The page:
Early molecular biomarkers predicting the evolution of allergic rhinitis and its comorbidities: A longitudinal multicenter study of a patient cohort

for the Italian Pediatric Allergy Network (I-PAN), Francesca Cipriani, Salvatore Tripodi, Valentina Panetta, Serena Perna, Ekaterina Potapova, Arianna Dondi, Roberto Bernardini, Carlo Caffarelli, Antonella Casani, Rosa Cervone, Loredana Chini, Pasquale Comberiati, Giovanna De Castro, Michele Miraglia Del Giudice, Iride Dello Iacono, Andrea Di Rienzo Businco, Marcella Gallucci, Arianna Giannetti, Carla MastrorilliViviana Moschese, Simone Pelosi, Ifigenia Sfika, Elena Varin, Valeria Villella, Anna Maria Zicari, Giulia Brindisi, Giampaolo Ricci, Paolo Maria Matricardi

Research output: Contribution to journalArticlepeer-review


Background: Pollen-related seasonal allergic rhinoconjunctivitis (SAR) is a very frequent pediatric disease in Westernized countries. Risk factors and disease phenotypes have been thoroughly examined in several cross-sectional studies. By contrast, only a few studies have examined disease evolution in patient cohorts. We investigated predictive biomarkers of disease evolution in a large cohort of children with SAR. Methods: During 2015-2017 (follow-up), we re-examined 401 patients from those enrolled in 2009-2011 (baseline) by the “Panallergens in Pediatrics” study, a large multicenter survey of Italian children with SAR. Information on clinical history (standard questionnaire, AllergyCARD®; TPS, Italy) and skin prick tests for inhalant and foods extracts (ALK-Abelló, Hørsholm, Denmark) was acquired as at baseline visit. Evolution in clinical and sensitization data of patients was analyzed over time, as well as their association with the main baseline characteristics and atopy risk factors. Results: The average age of participants was 10.4 ± 3.4 years at baseline and 16.2 ± 3.6 years at follow-up. SAR persisted in 93.3% of patients at follow-up and became more frequently associated with asthma (from 36.7% at baseline to 48.6% at follow-up) and oral allergy syndrome (OAS, from 23.4% to 37.7%). Compared to baseline, the prevalence of skin sensitization to some pollens (Phleum pratense, Corylus avellana, Platanus acerifolia, Artemisia vulgaris) and vegetables (hazelnut, wheat, and apple) significantly decreased at follow-up. Earlier onset of SAR and polysensitization at baseline were associated with incident asthma at follow-up. The presence at baseline of serum IgE to the following allergen molecules was identified as biomarkers of clinical evolution: (a) Phl p 1, for persistence of SAR; (b) Phl p 5, for persistence of both rhinitis and asthma; (c) Pru p 3, for new onset of asthma; (d) Bet v 1, for persistence of OAS. Conclusions: Seasonal allergic rhinoconjunctivitis is clinically heterogeneous in its evolution from childhood to adolescence. The detection of serum IgE to specific molecules (Phl p 1, Phl p 5, Bet v 1, Pru p 3) may be useful as biomarkers to predict SAR persistence and future onset of comorbidities, such as asthma and/or OAS.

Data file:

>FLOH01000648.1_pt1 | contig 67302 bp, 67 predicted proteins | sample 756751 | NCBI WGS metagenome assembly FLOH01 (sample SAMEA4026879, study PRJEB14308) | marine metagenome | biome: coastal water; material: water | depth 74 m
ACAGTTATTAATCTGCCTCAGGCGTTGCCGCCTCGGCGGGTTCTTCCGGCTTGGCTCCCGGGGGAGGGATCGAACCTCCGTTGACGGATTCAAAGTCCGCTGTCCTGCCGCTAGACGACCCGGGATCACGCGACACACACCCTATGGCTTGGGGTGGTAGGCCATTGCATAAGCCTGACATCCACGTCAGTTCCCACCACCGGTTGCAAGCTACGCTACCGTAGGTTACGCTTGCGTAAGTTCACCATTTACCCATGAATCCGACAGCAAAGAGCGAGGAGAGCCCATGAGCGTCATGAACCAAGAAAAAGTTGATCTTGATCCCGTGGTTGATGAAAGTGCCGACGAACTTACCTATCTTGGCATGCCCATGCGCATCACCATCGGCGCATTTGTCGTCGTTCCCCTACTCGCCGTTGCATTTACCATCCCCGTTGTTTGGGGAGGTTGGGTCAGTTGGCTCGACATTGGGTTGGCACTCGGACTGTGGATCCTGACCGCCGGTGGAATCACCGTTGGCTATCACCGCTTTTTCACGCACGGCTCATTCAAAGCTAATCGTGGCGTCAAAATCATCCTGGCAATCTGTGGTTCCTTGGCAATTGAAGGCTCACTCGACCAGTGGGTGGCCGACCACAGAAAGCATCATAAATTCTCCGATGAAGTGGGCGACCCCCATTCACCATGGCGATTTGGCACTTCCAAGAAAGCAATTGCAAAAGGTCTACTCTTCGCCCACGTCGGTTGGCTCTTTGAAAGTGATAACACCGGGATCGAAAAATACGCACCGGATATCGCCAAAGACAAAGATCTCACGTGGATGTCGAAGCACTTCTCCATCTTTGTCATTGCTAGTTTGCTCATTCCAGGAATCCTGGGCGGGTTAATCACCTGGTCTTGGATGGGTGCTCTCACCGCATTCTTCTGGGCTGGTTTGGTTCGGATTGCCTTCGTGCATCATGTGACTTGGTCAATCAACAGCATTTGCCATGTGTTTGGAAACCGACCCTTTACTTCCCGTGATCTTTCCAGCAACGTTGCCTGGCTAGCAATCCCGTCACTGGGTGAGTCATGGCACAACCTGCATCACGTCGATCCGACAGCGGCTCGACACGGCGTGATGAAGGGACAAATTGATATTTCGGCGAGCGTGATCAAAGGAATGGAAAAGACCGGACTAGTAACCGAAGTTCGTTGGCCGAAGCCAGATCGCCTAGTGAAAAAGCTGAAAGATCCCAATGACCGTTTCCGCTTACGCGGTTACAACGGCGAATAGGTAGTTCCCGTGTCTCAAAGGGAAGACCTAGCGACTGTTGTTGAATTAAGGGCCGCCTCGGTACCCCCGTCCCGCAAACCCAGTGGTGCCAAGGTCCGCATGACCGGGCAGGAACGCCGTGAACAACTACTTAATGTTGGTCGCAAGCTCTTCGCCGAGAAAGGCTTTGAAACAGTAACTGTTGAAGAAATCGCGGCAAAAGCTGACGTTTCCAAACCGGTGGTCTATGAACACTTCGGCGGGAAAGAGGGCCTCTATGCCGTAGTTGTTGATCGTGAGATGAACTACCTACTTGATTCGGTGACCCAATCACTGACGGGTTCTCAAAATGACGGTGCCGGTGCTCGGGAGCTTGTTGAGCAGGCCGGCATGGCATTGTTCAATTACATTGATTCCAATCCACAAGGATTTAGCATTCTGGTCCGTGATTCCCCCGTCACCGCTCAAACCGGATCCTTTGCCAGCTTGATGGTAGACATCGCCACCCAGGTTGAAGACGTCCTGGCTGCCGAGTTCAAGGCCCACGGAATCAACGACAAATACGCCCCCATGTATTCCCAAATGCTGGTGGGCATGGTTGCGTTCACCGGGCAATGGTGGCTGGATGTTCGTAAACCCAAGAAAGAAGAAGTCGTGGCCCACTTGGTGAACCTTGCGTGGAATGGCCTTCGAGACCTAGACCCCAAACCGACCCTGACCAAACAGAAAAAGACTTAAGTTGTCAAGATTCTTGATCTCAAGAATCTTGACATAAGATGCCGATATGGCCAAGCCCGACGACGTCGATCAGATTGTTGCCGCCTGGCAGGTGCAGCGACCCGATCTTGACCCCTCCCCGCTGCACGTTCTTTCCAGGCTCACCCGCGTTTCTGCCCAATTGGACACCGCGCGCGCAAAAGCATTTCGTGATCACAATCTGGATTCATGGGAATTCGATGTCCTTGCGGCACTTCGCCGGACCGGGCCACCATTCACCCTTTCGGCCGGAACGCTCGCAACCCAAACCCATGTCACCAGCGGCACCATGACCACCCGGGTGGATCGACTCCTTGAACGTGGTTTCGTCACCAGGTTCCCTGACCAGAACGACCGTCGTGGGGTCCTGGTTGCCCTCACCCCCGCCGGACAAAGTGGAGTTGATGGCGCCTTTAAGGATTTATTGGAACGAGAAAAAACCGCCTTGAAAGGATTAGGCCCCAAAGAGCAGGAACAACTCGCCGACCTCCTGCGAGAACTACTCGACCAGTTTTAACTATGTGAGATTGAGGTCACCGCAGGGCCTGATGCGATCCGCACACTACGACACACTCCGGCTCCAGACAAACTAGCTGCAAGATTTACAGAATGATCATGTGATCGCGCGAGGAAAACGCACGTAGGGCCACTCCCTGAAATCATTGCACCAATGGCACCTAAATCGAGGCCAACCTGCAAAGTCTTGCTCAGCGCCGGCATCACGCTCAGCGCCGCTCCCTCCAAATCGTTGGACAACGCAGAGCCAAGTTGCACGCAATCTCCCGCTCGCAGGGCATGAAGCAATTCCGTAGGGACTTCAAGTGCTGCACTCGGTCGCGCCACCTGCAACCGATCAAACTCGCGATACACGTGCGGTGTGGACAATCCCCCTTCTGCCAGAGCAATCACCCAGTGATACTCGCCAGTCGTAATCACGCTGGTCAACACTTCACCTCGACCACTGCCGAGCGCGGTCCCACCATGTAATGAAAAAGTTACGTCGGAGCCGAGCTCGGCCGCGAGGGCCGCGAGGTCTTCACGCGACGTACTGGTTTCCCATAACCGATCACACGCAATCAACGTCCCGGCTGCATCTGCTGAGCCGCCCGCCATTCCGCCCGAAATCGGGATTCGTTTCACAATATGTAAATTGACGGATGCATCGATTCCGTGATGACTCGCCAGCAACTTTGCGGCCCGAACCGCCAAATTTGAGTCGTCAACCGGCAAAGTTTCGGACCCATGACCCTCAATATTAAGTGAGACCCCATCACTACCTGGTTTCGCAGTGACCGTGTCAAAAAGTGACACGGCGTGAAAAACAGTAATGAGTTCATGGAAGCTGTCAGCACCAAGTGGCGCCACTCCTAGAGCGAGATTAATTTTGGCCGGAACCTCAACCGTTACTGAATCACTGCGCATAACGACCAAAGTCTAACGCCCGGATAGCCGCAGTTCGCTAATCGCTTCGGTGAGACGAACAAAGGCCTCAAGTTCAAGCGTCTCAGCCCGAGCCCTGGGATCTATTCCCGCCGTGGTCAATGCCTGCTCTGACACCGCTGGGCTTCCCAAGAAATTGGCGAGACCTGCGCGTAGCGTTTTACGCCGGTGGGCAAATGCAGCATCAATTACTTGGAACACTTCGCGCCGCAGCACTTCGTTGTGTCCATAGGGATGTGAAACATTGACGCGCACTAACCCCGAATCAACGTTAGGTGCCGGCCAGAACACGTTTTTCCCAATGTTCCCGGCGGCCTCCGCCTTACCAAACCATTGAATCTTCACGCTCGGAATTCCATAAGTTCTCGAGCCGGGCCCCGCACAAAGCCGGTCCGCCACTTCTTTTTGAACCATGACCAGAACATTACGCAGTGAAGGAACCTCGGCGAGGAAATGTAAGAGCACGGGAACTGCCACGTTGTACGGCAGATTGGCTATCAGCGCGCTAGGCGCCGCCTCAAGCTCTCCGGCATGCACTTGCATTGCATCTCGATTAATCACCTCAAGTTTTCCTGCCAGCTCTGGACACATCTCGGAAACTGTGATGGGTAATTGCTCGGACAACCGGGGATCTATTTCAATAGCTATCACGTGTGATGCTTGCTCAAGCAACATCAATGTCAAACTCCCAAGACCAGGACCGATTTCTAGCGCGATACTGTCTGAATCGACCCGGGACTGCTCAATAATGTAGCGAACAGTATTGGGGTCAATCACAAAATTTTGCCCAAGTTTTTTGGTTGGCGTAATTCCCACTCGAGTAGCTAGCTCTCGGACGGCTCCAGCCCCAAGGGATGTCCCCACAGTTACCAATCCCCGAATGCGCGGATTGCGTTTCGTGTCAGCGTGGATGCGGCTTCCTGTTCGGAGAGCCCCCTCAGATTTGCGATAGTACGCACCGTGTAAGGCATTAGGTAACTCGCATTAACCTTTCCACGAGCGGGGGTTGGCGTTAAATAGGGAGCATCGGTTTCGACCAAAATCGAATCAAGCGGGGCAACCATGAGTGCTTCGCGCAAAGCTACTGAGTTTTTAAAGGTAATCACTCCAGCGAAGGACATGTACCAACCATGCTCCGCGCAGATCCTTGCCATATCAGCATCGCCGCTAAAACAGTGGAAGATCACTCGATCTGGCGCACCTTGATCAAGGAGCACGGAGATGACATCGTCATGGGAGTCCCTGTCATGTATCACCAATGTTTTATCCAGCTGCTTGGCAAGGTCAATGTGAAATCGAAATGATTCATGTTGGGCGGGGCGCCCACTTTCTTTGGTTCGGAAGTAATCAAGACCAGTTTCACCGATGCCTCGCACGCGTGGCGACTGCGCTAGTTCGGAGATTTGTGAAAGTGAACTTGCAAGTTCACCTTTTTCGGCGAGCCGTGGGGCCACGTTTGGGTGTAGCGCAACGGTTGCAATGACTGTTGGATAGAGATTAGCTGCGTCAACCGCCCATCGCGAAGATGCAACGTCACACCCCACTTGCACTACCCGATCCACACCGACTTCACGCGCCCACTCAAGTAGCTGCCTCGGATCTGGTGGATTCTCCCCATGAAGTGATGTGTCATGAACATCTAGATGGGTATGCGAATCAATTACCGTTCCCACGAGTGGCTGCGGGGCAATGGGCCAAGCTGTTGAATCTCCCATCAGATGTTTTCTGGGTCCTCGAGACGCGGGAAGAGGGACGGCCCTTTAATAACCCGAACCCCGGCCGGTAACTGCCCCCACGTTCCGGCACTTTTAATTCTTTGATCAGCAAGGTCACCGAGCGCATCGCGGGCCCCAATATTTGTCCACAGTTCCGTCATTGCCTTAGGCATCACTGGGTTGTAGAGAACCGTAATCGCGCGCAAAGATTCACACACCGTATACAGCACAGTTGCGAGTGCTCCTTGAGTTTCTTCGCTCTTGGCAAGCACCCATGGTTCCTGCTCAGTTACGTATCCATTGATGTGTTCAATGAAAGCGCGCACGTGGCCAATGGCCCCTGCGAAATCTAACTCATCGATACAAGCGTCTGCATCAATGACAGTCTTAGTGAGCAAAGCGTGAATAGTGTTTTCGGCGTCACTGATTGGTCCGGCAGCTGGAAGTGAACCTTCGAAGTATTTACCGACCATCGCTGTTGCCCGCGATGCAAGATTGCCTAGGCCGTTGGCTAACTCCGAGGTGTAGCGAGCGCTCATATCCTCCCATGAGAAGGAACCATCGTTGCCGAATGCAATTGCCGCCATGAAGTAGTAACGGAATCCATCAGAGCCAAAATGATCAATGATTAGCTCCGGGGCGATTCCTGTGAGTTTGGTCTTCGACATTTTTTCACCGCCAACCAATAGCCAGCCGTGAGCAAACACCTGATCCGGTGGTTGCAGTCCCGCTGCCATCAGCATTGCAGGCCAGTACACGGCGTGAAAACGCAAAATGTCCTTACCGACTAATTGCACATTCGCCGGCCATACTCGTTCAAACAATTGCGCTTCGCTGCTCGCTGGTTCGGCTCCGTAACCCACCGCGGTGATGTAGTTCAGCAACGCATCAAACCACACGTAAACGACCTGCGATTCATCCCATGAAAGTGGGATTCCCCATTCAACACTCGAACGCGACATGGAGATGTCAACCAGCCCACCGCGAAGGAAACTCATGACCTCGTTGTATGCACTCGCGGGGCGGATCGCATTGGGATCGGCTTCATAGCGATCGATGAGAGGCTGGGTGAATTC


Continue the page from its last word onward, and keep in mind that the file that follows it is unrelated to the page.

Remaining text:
Original languageEnglish
Pages (from-to)325-334
JournalPediatric Allergy and Immunology
Issue number3
Publication statusPublished - Jan 1 2019


  • allergic rhinitis
  • asthma
  • Bet v 1
  • biomarkers
  • children
  • comorbidities
  • IgE
  • longitudinal study
  • Phl p 1
  • Phl p 5
  • pollen
  • prediction
  • Pru p 3

ASJC Scopus subject areas

  • Pediatrics, Perinatology, and Child Health
  • Immunology and Allergy
  • Immunology


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